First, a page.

“Honestly, I began directing my videos out of necessity,” she told us. “I have a very specific vision in my mind for these songs, starting with the color palettes and themes. And since I couldn’t afford to hire the directors I wanted, I just took things into my own hands and haven’t looked back.”

One of the most striking elements of Kiyoko’s videos is the storytelling. She invites us in and unfolds her tales in a way that sears the images into the viewers’ head whenever they hear her songs. That’s intentional, of course.

“I love everything about telling stories…writing songs, directing videos and performing live are all different mediums that I love equally,” she says.

When we tell her we can’t stop singing “Curious,” she laughs, “That’s awesome, I’m glad you like it!” and then explains what she wanted from the video.

“I co-directed the ‘Curious’ video because I really wanted to capture my signature narrative style, plus have a really cool dance performance aspect.”

And the dancing in the video is, of course, fabulous, intercut as it is with the song’s chorus. It’s a totally dance-worthy tune, but of course, it’s a story first.

Kiyoko says, “The song plays with the theme of having the laugh in a situation where someone is playing games—something that many people can understand. So it was important to show that in the story, but still have it aesthetically beautiful and fun to watch.”

Expectations is Kiyoko’s biggest baby to date and she wanted everything just right. The album cover is so striking—destined to be a poster in the bedrooms of many a young lesbian, and wallpaper on the computer screens of others.

“It actually took four different photo shoots to get that cover right!” reveals Kiyoko. “Releasing an album was a lifelong dream and I am so proud of everything about Expectations. It’s amazing to see such a positive response, too.”

Being a lesbian of color directing her own music videos hasn’t been easy. Kiyoko got pushback initially from people asking her why another video with two women, but she clapped back, saying that was never asked about men making yet another love song featuring women.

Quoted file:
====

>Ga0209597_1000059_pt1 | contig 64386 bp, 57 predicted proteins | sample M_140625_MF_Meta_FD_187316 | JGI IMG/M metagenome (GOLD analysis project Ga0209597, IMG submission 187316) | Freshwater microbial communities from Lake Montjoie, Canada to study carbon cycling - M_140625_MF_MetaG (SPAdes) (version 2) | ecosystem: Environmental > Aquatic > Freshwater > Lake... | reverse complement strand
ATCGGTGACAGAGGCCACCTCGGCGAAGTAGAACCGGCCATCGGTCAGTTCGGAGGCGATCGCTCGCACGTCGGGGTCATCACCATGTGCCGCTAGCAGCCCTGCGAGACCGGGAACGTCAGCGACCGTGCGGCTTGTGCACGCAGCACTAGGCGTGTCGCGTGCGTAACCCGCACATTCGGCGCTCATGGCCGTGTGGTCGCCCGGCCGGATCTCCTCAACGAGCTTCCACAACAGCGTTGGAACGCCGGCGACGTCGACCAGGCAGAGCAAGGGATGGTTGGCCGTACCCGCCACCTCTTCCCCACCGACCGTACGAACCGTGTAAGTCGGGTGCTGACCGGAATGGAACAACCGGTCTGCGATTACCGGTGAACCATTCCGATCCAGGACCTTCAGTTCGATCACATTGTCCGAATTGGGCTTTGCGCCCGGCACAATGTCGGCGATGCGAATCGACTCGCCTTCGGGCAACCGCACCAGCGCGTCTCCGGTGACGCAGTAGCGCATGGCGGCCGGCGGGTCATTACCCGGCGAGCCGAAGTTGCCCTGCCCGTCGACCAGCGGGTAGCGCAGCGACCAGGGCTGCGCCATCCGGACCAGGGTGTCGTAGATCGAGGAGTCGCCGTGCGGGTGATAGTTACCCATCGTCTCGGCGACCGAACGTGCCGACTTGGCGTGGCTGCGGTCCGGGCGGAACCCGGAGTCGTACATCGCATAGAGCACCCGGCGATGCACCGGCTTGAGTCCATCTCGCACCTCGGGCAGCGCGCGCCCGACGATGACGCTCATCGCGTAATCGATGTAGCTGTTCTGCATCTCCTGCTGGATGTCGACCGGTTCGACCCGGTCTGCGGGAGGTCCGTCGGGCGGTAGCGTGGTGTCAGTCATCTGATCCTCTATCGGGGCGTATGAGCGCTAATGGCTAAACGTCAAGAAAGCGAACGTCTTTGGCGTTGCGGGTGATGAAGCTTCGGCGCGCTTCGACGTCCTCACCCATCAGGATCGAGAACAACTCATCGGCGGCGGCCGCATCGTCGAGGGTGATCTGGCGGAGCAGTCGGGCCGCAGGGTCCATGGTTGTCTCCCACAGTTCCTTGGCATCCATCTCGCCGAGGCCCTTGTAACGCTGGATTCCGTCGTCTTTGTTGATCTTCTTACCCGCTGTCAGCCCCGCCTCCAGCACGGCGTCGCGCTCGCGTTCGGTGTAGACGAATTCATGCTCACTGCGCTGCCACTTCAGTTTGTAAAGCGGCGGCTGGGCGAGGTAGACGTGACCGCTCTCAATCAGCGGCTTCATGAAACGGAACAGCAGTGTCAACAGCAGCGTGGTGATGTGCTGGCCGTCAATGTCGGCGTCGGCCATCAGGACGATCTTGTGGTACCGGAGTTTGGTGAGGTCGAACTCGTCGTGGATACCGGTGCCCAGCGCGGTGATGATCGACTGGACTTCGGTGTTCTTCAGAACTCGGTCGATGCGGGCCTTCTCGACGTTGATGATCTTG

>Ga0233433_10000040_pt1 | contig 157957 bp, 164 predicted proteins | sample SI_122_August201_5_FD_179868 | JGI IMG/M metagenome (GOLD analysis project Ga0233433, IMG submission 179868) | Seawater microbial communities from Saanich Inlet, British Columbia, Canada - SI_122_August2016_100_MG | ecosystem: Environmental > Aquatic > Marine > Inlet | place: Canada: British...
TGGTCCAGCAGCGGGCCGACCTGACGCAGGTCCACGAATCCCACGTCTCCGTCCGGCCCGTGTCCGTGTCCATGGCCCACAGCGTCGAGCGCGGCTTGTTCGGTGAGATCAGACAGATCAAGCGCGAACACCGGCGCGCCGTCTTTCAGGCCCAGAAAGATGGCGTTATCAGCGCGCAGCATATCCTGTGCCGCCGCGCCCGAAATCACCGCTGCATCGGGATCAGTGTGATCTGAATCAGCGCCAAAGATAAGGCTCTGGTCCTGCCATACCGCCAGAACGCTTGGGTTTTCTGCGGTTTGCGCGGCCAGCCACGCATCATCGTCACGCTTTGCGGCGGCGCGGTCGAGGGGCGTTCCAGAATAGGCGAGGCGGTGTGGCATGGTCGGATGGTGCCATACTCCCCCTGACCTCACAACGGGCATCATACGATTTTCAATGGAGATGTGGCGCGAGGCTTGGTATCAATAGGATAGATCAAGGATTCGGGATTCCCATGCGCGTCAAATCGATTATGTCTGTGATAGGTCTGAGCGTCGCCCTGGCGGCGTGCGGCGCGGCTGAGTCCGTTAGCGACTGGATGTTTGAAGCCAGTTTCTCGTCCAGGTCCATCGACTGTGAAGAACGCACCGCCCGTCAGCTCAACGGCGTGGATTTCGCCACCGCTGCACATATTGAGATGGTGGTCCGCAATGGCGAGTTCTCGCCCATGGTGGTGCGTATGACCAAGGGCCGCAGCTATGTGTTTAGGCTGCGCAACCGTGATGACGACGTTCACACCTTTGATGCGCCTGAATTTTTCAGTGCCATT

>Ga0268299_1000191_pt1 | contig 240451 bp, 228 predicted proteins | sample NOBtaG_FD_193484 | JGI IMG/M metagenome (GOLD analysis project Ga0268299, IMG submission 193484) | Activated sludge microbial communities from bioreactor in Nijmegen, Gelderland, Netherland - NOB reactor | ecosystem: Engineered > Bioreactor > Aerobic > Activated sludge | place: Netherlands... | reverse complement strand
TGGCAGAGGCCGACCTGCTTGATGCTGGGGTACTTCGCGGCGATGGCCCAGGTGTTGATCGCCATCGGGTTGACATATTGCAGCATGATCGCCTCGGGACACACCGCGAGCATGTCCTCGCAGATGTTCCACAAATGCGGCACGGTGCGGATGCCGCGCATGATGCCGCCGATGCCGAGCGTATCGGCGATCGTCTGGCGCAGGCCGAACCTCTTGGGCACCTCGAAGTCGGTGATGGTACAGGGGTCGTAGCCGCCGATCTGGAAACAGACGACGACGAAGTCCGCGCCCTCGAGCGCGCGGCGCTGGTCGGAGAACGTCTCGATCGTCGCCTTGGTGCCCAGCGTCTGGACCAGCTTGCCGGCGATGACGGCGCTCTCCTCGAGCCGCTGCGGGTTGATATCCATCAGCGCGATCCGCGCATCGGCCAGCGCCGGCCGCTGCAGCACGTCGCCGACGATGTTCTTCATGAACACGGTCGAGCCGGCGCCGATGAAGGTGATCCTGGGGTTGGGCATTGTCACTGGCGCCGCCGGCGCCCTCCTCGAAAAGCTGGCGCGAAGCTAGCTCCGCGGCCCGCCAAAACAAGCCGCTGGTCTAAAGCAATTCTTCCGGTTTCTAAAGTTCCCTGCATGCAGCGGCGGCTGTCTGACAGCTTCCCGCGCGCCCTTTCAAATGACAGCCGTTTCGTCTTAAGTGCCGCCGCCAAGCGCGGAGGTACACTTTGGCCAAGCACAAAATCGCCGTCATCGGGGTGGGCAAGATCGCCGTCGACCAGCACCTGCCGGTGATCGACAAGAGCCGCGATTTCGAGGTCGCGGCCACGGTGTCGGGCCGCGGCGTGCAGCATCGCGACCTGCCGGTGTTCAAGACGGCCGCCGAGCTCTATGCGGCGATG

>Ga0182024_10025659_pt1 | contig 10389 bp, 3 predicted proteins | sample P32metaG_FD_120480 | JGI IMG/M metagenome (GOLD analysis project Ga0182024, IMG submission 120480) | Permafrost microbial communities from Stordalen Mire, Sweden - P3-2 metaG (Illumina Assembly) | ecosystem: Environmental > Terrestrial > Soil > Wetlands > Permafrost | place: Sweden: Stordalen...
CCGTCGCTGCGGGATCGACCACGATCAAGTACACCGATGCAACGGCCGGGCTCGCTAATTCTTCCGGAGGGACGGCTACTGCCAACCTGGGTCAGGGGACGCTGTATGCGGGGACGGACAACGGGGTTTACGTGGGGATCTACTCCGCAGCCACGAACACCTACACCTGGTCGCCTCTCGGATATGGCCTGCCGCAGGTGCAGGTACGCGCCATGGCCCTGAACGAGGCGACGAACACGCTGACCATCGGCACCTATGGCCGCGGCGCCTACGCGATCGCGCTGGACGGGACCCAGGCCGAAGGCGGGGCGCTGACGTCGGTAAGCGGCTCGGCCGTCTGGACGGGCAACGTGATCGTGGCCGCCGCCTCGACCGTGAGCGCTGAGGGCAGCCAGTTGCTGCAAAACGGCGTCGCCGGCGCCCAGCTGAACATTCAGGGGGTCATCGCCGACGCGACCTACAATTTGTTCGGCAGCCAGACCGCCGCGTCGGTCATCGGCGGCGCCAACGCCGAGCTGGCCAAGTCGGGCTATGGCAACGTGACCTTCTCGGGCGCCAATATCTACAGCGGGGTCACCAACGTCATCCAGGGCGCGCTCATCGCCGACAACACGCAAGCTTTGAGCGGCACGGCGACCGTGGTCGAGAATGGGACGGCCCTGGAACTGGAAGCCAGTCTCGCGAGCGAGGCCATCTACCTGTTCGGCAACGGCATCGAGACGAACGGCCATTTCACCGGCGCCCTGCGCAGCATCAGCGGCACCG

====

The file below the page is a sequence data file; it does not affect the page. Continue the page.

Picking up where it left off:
When we asked what it’s like being an out lesbian working in a mostly male, mostly straight industry and whether it’s hard to convince the money people to support her music, Kiyoko reveals, “I’m lucky to have a supportive, hardworking team around me that encourages my art in every way. I signed to Atlantic because the executives understood my vision and continue to give me the resources to make the music I want to make.”

It’s the kind of working environment many artists envy. Kiyoko adds, “Plus it doesn’t hurt that the company is co-headed by a woman—Julie Greenwald.”

The pressure on Kiyoko to meet her fans’ expectations and to be an iconic figure of authenticity is something Kiyoko is keenly aware of. But she’s undaunted. Knowing she’s “lesbian Jesus” and that she’s impacted people’s lives dramatically and that her fans love her deeply for the model of an authentic life she’s giving them is a lot of responsibility. But it’s responsibility Kiyoko’s willing to shoulder and one she embraces. As much as her fans love her, she’s sending love right back.

“Yeah, truthfully, I want to create art that inspires people to find comfort with whatever they’re going through in their own life journey. For them to feel included and validated.”

Kiyoko says she’s on tour throughout the summer promoting Expectations, but she teases that something else is already in the works. “I’ve definitely got more new content coming in the near future.”

As the interview ends, we ask her if she has a message for women struggling with coming out.

“Be kind to yourself. Know that you are enough and your feelings are valid.”